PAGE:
One of my favorite portraits on “sacrifice” during the Thaipusam Festival recently.
About the sacrifices
The most popular form of sacrifice is the carrying of the kavadi which means “sacrifice at every step”. The symbolism of carrying the kavadi originates from a myth where the kavadi represents a mountain with Lord Subramaniam at its apex. The smaller, semi-circular kavadi is a steel or wooden frame with bars for support on the shoulders, normally decorated with flowers and peacock feathers. The larger ones with spikes can weigh as much as 40 kg and reach a height of four metres. Other forms of sacrifice include piercing silver pins through the cheek and tongue and pricking the body with hooks and spear-like needles. The devotees who intend to perform the sacrifice are customarily required to observe strict physical and mental discipline. Throughout the tenth month of Thai, purification of the body is a necessity. This includes taking just one vegetarian meal a day, and sexual abstinence. In addition, a 24-hour fast is observed on the eve of Thaipusam. Most women devotees carry a pot of milk called a palkuddam. The milk is poured over the statue of Lord Subramaniam after the procession. source: NLB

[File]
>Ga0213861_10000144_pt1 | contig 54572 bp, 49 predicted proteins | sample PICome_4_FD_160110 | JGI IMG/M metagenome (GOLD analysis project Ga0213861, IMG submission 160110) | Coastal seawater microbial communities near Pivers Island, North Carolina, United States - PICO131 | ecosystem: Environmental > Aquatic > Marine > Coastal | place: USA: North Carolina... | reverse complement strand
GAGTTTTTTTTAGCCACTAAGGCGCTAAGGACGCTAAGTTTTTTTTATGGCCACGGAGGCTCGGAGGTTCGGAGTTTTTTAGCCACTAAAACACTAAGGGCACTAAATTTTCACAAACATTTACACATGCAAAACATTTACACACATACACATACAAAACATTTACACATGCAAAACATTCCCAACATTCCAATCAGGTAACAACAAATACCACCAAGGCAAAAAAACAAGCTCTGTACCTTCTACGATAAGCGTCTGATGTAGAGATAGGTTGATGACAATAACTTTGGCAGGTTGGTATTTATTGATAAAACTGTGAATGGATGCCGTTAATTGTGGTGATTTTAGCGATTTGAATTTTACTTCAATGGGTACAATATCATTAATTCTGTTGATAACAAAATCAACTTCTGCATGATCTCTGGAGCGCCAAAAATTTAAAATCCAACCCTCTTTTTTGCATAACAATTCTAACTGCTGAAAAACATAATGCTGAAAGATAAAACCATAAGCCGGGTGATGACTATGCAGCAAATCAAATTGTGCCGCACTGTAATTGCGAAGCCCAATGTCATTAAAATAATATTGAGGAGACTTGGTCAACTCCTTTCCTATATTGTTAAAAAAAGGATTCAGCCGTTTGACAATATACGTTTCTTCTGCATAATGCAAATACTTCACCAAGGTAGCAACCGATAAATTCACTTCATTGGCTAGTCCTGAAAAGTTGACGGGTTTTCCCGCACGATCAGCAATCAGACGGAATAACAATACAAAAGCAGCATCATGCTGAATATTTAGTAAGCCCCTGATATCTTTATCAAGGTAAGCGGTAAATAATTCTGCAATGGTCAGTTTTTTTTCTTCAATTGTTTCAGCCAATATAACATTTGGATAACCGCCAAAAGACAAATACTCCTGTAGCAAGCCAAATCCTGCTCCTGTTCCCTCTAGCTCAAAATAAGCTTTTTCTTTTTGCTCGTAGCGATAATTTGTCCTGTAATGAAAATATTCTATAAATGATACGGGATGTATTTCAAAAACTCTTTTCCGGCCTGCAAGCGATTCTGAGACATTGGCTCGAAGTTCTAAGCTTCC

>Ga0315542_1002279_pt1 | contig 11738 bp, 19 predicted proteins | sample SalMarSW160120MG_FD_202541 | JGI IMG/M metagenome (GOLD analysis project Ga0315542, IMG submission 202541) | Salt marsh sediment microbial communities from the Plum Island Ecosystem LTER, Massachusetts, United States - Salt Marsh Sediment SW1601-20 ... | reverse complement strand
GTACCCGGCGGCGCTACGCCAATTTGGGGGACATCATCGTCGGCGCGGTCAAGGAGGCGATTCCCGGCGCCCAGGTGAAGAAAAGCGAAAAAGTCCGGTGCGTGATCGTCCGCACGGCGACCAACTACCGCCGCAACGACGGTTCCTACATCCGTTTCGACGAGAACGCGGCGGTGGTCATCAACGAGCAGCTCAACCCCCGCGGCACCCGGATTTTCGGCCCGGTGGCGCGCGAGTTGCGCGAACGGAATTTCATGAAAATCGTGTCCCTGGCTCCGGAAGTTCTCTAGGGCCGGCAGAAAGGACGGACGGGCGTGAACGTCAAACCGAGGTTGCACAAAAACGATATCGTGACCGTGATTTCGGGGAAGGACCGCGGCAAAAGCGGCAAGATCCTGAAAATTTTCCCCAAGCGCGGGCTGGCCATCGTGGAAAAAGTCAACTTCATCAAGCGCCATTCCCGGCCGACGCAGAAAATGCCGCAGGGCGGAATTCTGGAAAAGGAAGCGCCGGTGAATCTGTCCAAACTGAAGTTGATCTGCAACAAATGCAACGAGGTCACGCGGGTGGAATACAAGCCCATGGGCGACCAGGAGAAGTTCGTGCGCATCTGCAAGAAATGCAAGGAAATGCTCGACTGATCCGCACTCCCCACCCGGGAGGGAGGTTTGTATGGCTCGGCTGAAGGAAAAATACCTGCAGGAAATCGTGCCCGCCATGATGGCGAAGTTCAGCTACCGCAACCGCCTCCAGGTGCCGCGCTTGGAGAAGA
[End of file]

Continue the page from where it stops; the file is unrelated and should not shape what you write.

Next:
pp: Nothing elaborate. Straight off the cam with simple tweaking on sharpness & hue saturation. lens: 60mm nikkor micro mounted on a Fuji S5Pro with Polarizer filter